Photos from the American South

Glading Marteen 

In 1996, the High Museum of Art in Atlanta created the “Picturing the South” initiative. It had a twofold purpose: to provide a current perspective on Southern subjects and themes while building the museum’s collection of contemporary photography.

This year marks the 25th anniversary of “Picturing the South,” and from all indications, the initiative has been extraordinarily fruitful. It has commissioned 16 artists who have produced many works — some that have become widely recognizable .

To commemorate this stunning achievement, the museum is mounting a retrospective of all its past commissions with more than 200 works. The exhibition includes the initiative’s latest photographers, An-My Le, Sheila Pree Bright and Jim Goldberg, who join a host of other renowned artists, including Sally Mann, Dawoud Bey, Shane Lavalette, Debbie Fleming Caffery and Alec Soth.

In a news release, Gregory Harris, the High’s Donald and Marilyn Keough Family curator of photography, said:

“The ‘Picturing the South’ photographs address broad themes, from the legacy of slavery and racial justice to the social implications of the evolving landscape and the distinct and diverse character of the region’s people. … The works together tell a compelling story of the contemporary South and will offer audiences a unique opportunity to see the region through the lenses of some of the best photographers working today.”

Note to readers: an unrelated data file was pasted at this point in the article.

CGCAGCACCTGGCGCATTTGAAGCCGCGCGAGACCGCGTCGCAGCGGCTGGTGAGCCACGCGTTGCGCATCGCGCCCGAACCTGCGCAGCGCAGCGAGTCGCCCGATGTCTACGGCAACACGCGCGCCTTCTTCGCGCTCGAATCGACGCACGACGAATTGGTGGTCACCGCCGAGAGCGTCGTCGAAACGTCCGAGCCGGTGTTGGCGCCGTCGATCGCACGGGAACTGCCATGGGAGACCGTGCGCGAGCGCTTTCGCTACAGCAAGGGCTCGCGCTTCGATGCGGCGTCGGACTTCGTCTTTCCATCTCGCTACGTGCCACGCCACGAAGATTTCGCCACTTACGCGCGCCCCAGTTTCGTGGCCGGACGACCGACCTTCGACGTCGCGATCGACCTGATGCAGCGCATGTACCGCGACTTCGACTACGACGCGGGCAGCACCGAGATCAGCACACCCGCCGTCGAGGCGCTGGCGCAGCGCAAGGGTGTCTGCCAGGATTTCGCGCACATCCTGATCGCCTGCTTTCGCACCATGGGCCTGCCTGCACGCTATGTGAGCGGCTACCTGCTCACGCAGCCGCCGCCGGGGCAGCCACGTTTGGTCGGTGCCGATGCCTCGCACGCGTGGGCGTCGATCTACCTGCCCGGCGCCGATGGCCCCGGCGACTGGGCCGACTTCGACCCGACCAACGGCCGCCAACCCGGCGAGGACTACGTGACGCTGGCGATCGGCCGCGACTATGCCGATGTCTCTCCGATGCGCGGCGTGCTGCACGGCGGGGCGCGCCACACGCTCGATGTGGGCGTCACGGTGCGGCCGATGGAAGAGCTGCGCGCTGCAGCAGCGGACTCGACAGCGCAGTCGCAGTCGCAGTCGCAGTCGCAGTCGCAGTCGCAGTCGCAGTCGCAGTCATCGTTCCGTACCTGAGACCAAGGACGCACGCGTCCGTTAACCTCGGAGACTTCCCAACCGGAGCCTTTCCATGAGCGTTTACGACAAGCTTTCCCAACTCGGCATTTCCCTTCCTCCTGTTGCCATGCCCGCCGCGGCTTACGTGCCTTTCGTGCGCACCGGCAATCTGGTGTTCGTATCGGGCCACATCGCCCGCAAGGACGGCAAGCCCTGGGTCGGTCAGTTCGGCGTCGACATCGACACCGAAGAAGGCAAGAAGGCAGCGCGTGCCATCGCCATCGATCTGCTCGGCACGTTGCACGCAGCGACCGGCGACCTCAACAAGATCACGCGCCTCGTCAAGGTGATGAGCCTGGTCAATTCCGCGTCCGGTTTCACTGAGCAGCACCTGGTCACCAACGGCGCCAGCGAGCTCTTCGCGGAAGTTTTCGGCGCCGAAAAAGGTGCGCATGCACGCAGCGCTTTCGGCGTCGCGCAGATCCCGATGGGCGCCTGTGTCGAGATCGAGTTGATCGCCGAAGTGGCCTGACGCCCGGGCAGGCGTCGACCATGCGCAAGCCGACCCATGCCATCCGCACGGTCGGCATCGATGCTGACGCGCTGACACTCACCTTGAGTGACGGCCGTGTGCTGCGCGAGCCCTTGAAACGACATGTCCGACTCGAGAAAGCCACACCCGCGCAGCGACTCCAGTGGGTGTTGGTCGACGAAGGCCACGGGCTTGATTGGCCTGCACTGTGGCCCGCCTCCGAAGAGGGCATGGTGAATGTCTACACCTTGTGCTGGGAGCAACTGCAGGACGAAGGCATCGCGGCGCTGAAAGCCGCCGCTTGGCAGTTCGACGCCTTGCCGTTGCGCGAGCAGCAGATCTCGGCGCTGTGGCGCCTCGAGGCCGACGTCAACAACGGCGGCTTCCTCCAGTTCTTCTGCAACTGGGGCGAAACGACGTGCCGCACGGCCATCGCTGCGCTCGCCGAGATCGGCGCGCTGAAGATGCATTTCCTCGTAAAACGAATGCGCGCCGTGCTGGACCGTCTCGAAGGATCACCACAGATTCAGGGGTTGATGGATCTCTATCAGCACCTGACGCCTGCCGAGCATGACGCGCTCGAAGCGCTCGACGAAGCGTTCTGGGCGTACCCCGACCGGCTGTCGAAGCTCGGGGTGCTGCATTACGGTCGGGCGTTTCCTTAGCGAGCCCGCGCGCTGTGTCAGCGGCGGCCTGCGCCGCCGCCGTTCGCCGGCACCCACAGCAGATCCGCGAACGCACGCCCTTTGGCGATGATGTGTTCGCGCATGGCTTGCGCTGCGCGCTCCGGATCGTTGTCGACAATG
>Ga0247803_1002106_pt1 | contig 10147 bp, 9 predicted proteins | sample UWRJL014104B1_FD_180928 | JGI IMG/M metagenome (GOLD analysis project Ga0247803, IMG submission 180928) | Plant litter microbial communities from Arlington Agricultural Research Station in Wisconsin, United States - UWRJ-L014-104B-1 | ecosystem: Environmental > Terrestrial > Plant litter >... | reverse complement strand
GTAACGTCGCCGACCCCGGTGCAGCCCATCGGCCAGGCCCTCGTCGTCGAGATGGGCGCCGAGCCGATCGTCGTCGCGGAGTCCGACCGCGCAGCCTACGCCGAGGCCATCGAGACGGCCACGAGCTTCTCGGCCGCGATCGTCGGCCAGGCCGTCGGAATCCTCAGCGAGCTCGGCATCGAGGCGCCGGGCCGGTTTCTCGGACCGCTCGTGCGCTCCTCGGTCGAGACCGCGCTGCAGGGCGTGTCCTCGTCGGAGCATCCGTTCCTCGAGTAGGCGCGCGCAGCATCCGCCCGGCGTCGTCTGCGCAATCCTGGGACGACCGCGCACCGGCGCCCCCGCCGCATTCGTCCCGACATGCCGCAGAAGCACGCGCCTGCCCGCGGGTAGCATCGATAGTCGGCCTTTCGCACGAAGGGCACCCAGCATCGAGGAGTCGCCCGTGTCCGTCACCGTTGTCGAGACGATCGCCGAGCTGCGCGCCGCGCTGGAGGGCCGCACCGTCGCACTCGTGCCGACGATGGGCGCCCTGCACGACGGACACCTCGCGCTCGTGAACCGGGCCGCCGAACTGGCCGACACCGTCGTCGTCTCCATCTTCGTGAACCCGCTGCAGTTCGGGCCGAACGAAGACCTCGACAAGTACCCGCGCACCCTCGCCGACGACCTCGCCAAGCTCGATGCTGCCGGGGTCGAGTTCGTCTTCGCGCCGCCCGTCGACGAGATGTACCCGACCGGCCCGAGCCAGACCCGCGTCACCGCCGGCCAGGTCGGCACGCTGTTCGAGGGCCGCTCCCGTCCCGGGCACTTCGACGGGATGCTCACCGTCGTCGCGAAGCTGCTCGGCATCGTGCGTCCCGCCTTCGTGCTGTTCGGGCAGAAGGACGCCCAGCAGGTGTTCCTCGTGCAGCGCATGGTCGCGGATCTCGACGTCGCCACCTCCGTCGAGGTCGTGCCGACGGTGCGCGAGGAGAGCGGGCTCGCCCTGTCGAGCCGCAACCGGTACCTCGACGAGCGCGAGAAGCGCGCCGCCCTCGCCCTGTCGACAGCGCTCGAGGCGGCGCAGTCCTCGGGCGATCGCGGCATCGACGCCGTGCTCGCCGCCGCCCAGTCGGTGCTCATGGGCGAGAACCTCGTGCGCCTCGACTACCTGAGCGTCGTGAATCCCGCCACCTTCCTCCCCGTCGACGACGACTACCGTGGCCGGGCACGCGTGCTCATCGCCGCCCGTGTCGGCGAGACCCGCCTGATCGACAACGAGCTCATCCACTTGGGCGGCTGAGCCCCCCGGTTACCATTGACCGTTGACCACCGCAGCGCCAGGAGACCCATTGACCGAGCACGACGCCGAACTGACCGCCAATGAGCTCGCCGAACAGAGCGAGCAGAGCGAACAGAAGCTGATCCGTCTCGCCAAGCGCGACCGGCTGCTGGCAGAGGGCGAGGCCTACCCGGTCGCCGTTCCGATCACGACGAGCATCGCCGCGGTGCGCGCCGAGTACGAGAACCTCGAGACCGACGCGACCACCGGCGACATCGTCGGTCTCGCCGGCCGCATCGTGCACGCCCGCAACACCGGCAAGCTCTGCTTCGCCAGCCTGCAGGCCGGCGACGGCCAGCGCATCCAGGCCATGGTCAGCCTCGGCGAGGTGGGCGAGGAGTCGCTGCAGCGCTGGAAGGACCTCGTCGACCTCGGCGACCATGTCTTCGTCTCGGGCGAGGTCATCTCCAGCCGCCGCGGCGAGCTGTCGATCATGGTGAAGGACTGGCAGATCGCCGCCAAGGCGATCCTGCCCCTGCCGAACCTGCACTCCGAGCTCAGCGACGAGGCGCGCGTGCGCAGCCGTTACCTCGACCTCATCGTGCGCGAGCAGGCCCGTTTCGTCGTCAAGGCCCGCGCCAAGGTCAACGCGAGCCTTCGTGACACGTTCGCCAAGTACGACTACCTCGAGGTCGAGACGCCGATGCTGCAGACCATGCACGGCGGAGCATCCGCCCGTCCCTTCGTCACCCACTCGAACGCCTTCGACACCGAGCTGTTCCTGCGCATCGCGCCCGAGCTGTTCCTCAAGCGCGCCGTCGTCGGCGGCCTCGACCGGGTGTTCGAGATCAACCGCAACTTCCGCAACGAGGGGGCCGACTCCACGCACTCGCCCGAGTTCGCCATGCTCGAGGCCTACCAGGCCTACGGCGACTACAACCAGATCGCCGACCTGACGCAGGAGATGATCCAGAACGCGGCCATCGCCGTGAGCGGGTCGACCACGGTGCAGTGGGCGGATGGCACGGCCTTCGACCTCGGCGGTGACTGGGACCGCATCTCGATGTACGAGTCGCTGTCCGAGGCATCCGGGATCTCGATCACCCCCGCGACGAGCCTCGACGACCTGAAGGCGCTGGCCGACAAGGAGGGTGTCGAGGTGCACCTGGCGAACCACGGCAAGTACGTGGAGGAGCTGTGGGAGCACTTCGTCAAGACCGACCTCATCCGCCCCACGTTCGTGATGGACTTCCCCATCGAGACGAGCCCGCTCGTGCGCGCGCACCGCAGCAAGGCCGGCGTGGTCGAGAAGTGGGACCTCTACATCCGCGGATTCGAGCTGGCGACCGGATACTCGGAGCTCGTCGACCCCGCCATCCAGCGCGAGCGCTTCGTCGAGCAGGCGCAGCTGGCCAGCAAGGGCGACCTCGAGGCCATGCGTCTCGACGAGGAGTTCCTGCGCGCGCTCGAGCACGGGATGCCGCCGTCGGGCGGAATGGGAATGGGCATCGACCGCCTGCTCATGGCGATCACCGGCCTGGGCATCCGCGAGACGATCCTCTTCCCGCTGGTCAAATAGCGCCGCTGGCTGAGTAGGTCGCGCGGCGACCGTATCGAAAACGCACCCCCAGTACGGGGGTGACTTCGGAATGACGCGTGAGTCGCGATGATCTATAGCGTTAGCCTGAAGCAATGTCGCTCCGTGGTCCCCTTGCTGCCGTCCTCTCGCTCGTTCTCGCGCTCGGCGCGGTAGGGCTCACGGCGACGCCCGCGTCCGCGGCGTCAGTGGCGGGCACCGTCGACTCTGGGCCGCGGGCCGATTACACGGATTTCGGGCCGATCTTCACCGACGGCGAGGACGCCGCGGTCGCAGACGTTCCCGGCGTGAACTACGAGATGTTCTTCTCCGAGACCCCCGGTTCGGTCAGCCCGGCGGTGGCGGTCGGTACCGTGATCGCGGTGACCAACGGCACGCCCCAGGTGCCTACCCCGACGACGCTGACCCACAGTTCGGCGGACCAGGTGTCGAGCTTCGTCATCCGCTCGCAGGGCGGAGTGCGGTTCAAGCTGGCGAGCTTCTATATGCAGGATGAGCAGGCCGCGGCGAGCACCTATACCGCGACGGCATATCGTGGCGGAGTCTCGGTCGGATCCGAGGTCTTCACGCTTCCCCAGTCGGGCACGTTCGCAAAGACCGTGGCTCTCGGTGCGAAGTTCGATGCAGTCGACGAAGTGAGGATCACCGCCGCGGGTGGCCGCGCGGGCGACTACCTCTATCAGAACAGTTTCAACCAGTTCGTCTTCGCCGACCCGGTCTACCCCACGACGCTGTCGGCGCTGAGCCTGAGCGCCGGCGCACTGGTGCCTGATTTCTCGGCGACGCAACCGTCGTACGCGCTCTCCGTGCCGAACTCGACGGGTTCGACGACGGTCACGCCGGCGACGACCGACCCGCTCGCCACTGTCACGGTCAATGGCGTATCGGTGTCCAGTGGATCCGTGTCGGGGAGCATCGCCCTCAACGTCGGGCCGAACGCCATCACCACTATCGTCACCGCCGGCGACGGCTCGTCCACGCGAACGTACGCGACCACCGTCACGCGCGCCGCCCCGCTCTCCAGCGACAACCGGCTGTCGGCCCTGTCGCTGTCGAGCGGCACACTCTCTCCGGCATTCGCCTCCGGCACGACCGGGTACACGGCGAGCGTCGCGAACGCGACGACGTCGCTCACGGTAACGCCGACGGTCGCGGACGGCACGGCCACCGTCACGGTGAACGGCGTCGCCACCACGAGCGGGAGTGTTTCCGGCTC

“Picturing the South” has spawned a significant body of work exploring themes of Southern life. Along the way, some of it has become iconic for the artists, including Bey’s portraits of Atlanta high school students, Mann’s shift from portraiture to a contemplative approach to the Southern landscape, Misrach’s 10-year project on Mississippi’s “Cancer Alley,” and the beginning of what would become one of Soth’s most memorable bodies of work, “Broken Manual.”

The High has been committed to showcasing photography for a long time. It began collecting photographs in the 1970s and has accumulated more than 7,000 prints dating from the 1840s to the present. It also includes the most significant museum collection of civil-rights-era prints in the nation.

If you are lucky enough to check out this exhibition, you’ll find the High Museum of Art in the heart of Atlanta. This is the first time that work from throughout the initiative’s history has been exhibited all at once. It’s an opportunity to not only take in images of Southern life, but also to see work from some of the medium’s most prominent contemporary artists.

You can find out more about the exhibition, which runs from Nov. 5 to Feb. 6, here. Until then, enjoy this selection of images.

In Sight is The Washington Post’s photography blog for visual narrative. This platform showcases compelling and diverse imagery from staff members and freelance photographers, news agencies and archives. If you are interested in submitting a story to In Sight, please complete this form.

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